IBEW delegates and this year’s conference guests from the United Steelworkers, the International Association of Machinists and the Communications Workers of America-IUE representing workers at the U.S. operations of Siemens, listened closely. “It was eye-opening for U.S. trade unionists to contrast the labor-management relationships between Siemens and unionists in Germany and the U.S.,” says IBEW Manufacturing Department Director Randal Middleton.
“We learned a great deal about the “three-legged stool” of union, workers council, company dealings,” says Middleton, who assists local unions in collective bargaining at Siemens and helps organizers win campaigns at the company’s non-represented plants.
The IBEW and Siemens recently negotiated a first collective bargaining agreement in Portland, Oregon covering customer service representatives who successfully organized in 2014. Out of 60,000 workers at the company’s U.S. operations, only 3,250 belong to unions.
The theme of IBEW’s conference was “Collective Action.” The concept encompasses the promotion of the union’s code of excellence, first developed in the Brotherhood’s electrical construction branch to build a more positive image for the union across North America and help neutralize opposition to organizing.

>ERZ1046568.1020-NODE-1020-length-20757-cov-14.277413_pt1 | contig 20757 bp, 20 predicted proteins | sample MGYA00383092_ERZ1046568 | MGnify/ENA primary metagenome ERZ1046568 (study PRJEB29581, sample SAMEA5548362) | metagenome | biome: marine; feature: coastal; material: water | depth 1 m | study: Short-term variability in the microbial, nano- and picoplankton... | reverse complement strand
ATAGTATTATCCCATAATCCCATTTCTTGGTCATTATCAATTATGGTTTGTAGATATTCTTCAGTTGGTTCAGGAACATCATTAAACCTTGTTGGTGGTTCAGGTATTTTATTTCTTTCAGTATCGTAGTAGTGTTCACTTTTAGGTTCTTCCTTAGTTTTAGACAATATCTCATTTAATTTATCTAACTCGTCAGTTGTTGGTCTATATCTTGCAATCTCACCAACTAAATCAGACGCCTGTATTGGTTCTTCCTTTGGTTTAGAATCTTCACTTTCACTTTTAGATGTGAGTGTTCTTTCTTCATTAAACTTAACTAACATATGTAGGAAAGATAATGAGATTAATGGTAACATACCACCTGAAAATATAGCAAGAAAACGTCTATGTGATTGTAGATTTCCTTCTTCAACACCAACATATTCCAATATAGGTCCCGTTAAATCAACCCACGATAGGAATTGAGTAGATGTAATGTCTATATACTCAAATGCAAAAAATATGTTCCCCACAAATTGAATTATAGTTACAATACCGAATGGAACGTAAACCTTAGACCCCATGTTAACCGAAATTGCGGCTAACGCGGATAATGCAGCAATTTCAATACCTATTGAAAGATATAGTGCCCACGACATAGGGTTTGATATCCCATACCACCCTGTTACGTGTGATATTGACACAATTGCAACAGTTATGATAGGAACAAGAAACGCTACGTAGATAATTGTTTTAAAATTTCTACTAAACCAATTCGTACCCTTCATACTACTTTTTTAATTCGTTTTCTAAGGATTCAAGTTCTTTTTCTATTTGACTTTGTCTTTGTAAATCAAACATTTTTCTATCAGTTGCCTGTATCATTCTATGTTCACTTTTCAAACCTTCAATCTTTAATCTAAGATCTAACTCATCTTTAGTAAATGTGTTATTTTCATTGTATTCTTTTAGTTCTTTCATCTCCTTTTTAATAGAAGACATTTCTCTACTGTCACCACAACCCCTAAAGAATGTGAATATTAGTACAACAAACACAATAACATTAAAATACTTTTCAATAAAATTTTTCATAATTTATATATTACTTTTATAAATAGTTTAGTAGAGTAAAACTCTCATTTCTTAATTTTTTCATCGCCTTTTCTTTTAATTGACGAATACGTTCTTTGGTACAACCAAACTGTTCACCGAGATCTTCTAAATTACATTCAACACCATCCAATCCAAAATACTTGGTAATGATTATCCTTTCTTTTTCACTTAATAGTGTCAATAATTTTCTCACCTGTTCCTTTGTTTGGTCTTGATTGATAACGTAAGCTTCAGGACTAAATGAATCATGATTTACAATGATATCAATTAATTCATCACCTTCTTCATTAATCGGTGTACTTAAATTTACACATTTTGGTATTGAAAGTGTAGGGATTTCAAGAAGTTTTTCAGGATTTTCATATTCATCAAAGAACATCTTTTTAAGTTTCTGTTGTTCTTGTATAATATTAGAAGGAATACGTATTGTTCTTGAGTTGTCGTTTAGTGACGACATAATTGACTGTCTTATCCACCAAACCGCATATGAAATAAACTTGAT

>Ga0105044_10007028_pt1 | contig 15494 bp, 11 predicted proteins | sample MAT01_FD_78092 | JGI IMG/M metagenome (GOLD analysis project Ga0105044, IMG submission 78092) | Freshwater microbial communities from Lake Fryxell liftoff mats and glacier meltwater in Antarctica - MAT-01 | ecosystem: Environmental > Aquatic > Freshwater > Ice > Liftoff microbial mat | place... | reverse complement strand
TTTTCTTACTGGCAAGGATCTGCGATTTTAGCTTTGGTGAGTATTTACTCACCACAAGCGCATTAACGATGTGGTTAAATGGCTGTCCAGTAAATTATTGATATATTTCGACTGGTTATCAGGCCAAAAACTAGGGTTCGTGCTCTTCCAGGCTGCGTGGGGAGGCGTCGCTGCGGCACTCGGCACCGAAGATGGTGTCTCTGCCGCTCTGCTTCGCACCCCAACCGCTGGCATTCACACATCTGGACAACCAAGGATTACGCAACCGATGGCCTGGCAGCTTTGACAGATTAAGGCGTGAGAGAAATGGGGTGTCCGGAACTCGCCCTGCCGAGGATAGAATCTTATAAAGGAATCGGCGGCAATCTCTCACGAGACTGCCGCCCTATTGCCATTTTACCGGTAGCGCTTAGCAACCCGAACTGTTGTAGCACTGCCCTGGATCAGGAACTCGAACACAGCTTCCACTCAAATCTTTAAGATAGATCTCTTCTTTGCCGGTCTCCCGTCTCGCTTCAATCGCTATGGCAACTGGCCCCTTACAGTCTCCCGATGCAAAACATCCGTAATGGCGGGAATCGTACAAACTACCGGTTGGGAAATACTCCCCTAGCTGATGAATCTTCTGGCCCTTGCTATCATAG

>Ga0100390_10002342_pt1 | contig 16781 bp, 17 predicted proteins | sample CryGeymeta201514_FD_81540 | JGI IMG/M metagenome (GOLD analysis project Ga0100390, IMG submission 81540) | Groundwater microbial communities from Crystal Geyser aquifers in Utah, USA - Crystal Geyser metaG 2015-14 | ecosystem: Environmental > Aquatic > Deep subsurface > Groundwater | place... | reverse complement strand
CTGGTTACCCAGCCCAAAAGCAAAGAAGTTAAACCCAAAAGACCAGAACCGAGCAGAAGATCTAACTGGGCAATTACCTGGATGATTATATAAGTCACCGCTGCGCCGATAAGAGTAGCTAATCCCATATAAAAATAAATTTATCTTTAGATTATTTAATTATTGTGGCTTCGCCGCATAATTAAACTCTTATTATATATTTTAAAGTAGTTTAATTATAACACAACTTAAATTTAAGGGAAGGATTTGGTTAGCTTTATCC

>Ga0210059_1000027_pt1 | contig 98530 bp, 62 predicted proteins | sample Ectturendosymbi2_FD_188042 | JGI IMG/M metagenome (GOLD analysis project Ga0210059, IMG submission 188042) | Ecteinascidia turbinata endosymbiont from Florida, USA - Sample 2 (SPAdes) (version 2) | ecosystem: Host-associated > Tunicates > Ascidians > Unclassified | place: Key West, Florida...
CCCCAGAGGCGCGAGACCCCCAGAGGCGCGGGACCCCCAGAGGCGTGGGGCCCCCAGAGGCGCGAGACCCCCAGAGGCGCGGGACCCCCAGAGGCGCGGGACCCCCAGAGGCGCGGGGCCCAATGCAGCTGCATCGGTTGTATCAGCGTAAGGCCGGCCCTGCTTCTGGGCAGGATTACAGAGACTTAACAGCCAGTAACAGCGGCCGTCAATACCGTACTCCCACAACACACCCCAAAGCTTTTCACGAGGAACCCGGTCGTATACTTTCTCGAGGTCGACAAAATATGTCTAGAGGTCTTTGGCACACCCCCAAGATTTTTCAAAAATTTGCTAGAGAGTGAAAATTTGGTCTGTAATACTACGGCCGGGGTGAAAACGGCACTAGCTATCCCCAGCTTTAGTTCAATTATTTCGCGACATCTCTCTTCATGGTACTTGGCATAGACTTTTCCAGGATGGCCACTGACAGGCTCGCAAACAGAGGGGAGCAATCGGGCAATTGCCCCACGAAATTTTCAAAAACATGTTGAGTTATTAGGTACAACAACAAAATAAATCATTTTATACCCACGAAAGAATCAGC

IBEW International President Emeritus Edwin D. Hill pointed to the importance of the code of excellence, citing the words of CEO Ivan Tepper of Delta Star, an IBEW-organized transformer plant in Lynchburg, Virginia in the overwhelmingly unorganized U.S. South.
“We see real advantages to having a union workforce,” Tepper told the IBEW. “We compete on quality. Because our workers have a voice, it improves the work we do.”
Delegates expressed hope that a similar relationship will be developed with Siemens. To further that effort, IBEW invited Siemens Senior Director of Human Resources Lee Vickers to address attendees on the company’s business plan and agenda for growth. Following his remarks to the conference, Vickers accompanied IBEW representatives to the National Training Institute, a labor-management electrical industry partnership in Ann Arbor, Michigan.
“Lee Vickers was totally impressed by the sophistication of our training program and we hope to have further discussion with Siemens about working together to provide better training,” Middleton says.
Relationships between U.S. and German trade unionists are also supported by governmental ties, says Middleton.
On July 31, Germany’s Counselor of Labor Health and Social Affairs, Hermann Nehls and Counselor of Science and Technology Dr. Karsten Hess met with Middleton and other union leaders at the training center managed by IBEW Local 26 in Washington, D.C.
“We are constantly learning from the experience of trade unionists overseas,” says Middleton. “Dirk Linder, the Siemens Global Union Network and our other German friends have been invaluable in helping keep our eyes on the future at Siemens, one of the world’s premier companies.”